If one was to search the dictionary for a definition of Dublin’s Olympia Theatre, I imagine that the work, character and personality of Maureen Grant would be central to the description.
Visiting Maureen at her home was quite a surreal experience. Dispersed among the furniture and ornaments are framed photos of her with some of the globe’s most famous individuals. Our conversation began by Maureen telling me how Bono was in the Olympia recently. I asked how he was and she replied by saying ‘Ah sure, you know Bono…’
Em. No Maureen, I don’t.
Maureen Grant is an incredibly kind, warm and often hilarious person and I’m rather honoured to feature her as the most recent ‘Extraordinary Woman’.
How would you describe yourself both personally and professionally?
My name is Maureen, but of course, the Olympia Theatre is my life. I’m in the Olympia since 1949, since it was the ‘Old Time Musical Hall’ – though no one would remember that, they’re all gone now. I’m still there, I’m very happy there – I don’t be well sometimes but then who does? After all, I’ll be – I better not say my age! – ah well, I’ll be 89 on my next birthday in August. So I’ll be 68 years in the Olympia come June. I’ve had a lovely time there – hard times and good times – nice bosses and cranky bosses – but the people who are in management there at the minute, they top the list. Who are of course, Caroline Downey and her husband, Denis Desmond. They’ve both been very good to me in the Olympia and my other pal, Pat Egan. Over the years though, I’ve met some amazing people. People like Rebecca Storm, you name them…
You’ve met them.
Yes, I’ve met them. They come from America and even farther but I’m like the ‘Meet & Greet’ at the Olympia. I’ve met Tyrone Power, Laurel & Hardy, the Blues Brothers, who else? Well, everybody that’s anybody, really.
How did you first get the job at the Olympia?
My mother-in-law, Lord be good to her, she used to mind the babies for me. I knew that she was fed up minding though so she told me that she was going to get a job. ‘I wonder’, she says ‘is there any chance I could get a cleaning job, where I could do two to three hours’ but in them times you had to have ‘backers’, like a priest or somebody who you worked for. So I said to her, ‘what we’ll do is we’ll go down to Liberty Hall and we’ll find out there’.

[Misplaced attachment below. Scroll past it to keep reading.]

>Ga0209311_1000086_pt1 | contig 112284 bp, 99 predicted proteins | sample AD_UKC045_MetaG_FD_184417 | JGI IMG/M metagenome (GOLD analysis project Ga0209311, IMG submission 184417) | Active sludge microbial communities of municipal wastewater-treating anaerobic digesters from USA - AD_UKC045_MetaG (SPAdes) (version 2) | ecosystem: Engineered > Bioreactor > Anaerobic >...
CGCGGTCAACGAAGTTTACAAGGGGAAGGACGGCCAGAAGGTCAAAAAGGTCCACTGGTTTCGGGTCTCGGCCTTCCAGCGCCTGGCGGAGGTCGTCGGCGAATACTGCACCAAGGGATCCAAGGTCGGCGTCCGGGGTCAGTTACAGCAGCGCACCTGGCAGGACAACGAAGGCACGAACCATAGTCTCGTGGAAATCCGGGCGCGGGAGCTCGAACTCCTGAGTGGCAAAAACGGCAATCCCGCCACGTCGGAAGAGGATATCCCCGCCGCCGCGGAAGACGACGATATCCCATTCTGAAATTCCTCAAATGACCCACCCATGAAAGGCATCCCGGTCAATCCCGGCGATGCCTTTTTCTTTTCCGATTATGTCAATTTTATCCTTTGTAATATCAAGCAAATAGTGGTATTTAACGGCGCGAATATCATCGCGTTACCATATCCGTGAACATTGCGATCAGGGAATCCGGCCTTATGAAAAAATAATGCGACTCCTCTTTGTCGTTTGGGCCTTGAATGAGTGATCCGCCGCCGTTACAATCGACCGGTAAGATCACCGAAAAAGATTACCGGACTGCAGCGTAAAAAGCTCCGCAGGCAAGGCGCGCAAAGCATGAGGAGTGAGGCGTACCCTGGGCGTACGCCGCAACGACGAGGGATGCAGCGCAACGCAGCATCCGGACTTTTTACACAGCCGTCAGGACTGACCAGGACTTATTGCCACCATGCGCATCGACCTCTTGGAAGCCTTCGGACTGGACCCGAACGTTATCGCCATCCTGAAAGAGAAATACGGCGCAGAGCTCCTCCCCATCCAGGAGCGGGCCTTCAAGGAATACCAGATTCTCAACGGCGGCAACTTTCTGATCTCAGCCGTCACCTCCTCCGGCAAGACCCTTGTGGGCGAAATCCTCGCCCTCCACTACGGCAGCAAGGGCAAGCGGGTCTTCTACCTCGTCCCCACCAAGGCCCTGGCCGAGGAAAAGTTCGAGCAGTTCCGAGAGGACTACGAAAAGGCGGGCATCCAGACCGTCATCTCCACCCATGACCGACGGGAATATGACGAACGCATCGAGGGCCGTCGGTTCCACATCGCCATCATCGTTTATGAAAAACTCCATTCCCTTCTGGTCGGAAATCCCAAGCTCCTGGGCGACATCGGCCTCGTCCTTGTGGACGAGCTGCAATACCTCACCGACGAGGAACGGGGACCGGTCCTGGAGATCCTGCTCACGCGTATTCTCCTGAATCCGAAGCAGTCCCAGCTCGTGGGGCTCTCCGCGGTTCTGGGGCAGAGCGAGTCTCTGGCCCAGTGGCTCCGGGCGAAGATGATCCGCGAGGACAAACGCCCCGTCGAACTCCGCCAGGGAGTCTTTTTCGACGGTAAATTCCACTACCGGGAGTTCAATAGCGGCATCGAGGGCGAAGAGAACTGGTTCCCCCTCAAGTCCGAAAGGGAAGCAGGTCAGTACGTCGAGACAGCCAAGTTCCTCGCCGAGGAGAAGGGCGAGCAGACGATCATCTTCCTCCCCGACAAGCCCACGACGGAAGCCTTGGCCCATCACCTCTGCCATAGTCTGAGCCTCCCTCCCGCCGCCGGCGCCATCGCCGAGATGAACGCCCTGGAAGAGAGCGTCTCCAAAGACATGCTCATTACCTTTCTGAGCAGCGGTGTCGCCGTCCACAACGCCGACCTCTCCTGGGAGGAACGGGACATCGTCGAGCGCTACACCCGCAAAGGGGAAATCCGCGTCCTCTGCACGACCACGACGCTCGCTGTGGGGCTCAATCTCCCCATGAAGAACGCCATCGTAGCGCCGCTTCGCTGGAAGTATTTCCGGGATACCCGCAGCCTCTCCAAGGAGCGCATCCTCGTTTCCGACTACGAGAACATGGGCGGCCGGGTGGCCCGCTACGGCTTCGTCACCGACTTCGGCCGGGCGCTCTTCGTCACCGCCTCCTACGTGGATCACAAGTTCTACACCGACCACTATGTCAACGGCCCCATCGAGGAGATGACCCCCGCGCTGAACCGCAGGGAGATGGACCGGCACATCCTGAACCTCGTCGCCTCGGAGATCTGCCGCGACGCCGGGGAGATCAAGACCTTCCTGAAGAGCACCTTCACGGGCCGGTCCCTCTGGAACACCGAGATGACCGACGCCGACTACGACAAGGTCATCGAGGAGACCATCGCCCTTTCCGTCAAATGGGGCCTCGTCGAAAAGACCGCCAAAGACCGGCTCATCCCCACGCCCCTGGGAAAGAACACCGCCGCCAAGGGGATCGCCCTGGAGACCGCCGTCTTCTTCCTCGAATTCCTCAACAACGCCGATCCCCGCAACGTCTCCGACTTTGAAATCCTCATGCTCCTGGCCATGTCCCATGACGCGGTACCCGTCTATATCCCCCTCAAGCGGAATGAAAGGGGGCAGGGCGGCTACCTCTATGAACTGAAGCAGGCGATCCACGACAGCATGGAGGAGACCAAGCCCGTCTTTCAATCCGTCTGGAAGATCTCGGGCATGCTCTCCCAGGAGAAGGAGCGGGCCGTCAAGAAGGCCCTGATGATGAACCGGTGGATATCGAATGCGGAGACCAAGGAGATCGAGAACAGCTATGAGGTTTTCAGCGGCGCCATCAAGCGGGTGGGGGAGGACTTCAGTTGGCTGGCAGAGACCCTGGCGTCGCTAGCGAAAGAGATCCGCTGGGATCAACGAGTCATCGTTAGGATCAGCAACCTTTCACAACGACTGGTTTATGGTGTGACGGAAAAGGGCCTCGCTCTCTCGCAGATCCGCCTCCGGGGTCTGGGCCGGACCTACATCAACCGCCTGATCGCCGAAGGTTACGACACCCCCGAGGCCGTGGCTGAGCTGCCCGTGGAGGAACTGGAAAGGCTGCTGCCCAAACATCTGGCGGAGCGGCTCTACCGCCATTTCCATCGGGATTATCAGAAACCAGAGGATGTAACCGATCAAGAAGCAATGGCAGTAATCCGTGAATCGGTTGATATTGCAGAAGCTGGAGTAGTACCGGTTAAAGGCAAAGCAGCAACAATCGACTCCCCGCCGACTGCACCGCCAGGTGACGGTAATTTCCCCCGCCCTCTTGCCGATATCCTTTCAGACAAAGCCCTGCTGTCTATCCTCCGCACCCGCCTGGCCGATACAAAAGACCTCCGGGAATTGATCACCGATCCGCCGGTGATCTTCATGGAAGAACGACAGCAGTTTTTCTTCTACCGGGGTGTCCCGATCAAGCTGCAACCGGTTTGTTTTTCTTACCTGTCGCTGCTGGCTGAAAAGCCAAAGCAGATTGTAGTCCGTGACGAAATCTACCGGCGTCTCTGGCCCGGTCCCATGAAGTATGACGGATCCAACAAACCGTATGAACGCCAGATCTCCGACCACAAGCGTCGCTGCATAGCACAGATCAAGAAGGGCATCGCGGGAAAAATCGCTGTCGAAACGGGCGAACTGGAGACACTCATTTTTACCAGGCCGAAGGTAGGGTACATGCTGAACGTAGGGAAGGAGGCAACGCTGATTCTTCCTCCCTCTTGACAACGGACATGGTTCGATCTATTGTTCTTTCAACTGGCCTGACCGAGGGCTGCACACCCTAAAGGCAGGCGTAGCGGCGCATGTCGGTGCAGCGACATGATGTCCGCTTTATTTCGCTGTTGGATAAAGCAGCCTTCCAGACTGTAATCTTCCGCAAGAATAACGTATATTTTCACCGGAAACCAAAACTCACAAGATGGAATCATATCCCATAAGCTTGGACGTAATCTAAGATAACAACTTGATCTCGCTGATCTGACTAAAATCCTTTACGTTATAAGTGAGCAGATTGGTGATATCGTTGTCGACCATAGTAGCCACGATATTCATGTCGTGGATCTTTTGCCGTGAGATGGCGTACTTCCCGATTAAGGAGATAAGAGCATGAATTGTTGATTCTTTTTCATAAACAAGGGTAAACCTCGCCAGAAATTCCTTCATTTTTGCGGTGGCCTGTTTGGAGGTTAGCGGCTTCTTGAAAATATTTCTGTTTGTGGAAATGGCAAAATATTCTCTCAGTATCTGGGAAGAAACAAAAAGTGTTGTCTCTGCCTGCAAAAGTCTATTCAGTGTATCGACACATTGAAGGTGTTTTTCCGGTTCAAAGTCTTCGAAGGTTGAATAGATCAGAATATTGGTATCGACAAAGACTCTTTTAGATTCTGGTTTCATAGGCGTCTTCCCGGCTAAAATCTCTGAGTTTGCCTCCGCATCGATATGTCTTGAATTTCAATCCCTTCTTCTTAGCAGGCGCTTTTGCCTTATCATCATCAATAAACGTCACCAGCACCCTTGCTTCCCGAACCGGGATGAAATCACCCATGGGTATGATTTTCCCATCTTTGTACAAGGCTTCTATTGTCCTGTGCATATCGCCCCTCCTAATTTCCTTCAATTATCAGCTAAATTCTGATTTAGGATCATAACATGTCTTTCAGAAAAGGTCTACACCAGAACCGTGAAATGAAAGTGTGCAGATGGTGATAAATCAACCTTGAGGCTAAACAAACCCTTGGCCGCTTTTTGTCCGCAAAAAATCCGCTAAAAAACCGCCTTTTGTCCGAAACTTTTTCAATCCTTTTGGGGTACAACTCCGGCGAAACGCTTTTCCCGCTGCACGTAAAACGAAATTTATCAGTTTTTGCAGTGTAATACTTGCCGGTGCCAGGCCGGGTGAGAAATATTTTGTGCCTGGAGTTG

So we went and met Frank Robinson, Lord be good to him, he was the boss down there and he said ‘I’m sorry, but we have no places for cleaners’ but he did say ‘there’s a barmaid’s job going up in the Olympia for three weeks’. My mother-in-law said ‘The Olympia Theatre? God no, I wouldn’t be interested in that’ but then we realised that Pat wasn’t talking to her but to me. He said to me ‘Maureen, that’d suit you down to the ground’. At the time though, I was seven months pregnant but no one ever knew.
How and ever, I went up to the theatre at 3:00pm, met the boss and he said ‘you know it’s only for three weeks. Meet Carmel at the stage door and tell her that you’re the girl that’s starting’. By this stage, I was sweatin’ but along came Carmel, a lovely girl, and she says, ‘I’m taking you up to the Circle Bar’ because in those days at the Olympia we used to have two houses a night; a half six one and a half eight one.
Up we went to the bar and she introduced me to a man named Mr. Kenny, he had a spittoon in the bar and you know, he’d never miss the spittoon. I used to think ‘oh, Jesus’ – especially with me not being a drinker or a smoker. I didn’t know what to think! He said to me ‘You’ll be grand once you get a night in’. That was grand and I asked him where do we pull the pints from. ‘Oh, we don’t pull pints here’, he says but I was after telling the manager downstairs that I worked in the Sadler’s Wells Theatre – I’d never even been across the bridge at the time. I said to myself, ‘now, what am I after landing myself into?’ We talked for a minute but then he points to the shelves and says ‘Do you see this? It’s bottles of stout that we serve here.’ ‘Just take it easy’, he says to me but of course, every second cork that I’d pull, I’d break and I kept hiding them in behind the others. The night passed and he congratulated me, ‘You done well, you done well’ he says.
I started on a Wednesday night, Monday morning was the stock take, in them times you had to go in for stock take, all the stuff was put up on the counter for the auditor and of course, all of the half-bottles were found… ‘I wonder how that happened’, Mr Kenny said. I had to admit it – ‘That’s alright’, he says ‘You didn’t do too bad’. Twelve bottles, I think it was and it was deducted out of my wages at a shilling a week. I was just worried that I wouldn’t get it cleared by the three weeks.
The three weeks passed, no sign of anything so Carmel says to me ‘Just keep coming in because your woman hasn’t come back yet’. So then I had to take Carmel, trust in her, and tell her that I was pregnant. ‘Just keep your mouth shut’, she says ‘just say you’re going on holidays’. ‘Holidays?’ That’s what I did and do you know, those three weeks turned into the amount of time that I’m in the Olympia. That girl never came back! So, yeah I went on “holidays”, I had the baby and I came straight back to work but of course, I was up and down and up and down, as I had a baby nearly every year. That was the time then, you know.
You had many a holiday!
Too many ha! But when Stanley Illsely and Leo McCabe took over the house (in 1952) I only had two days to go to give birth to Marie. I was in charge of the Circle, I was waiting to get my holidays the next night but that night, I got a fall. I fell in underneath the sink and I really didn’t know what to do.